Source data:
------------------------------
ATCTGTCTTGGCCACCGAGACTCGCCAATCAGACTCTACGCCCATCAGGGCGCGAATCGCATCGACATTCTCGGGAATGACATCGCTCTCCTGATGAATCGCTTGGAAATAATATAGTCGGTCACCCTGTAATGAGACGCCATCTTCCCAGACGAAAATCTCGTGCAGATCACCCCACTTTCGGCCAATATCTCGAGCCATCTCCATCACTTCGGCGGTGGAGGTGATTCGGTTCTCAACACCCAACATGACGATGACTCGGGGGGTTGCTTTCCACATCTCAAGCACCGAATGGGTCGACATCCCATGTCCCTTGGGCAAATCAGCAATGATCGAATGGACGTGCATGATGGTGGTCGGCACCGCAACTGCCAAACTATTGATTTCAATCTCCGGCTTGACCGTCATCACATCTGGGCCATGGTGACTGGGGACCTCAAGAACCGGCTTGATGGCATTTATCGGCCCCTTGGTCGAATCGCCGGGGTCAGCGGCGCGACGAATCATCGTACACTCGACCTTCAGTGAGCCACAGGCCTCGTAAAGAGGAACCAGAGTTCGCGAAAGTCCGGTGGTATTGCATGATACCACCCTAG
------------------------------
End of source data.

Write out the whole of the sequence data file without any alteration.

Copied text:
ATCTGTCTTGGCCACCGAGACTCGCCAATCAGACTCTACGCCCATCAGGGCGCGAATCGCATCGACATTCTCGGGAATGACATCGCTCTCCTGATGAATCGCTTGGAAATAATATAGTCGGTCACCCTGTAATGAGACGCCATCTTCCCAGACGAAAATCTCGTGCAGATCACCCCACTTTCGGCCAATATCTCGAGCCATCTCCATCACTTCGGCGGTGGAGGTGATTCGGTTCTCAACACCCAACATGACGATGACTCGGGGGGTTGCTTTCCACATCTCAAGCACCGAATGGGTCGACATCCCATGTCCCTTGGGCAAATCAGCAATGATCGAATGGACGTGCATGATGGTGGTCGGCACCGCAACTGCCAAACTATTGATTTCAATCTCCGGCTTGACCGTCATCACATCTGGGCCATGGTGACTGGGGACCTCAAGAACCGGCTTGATGGCATTTATCGGCCCCTTGGTCGAATCGCCGGGGTCAGCGGCGCGACGAATCATCGTACACTCGACCTTCAGTGAGCCACAGGCCTCGTAAAGAGGAACCAGAGTTCGCGAAAGTCCGGTGGTATTGCATGATACCACCCTAG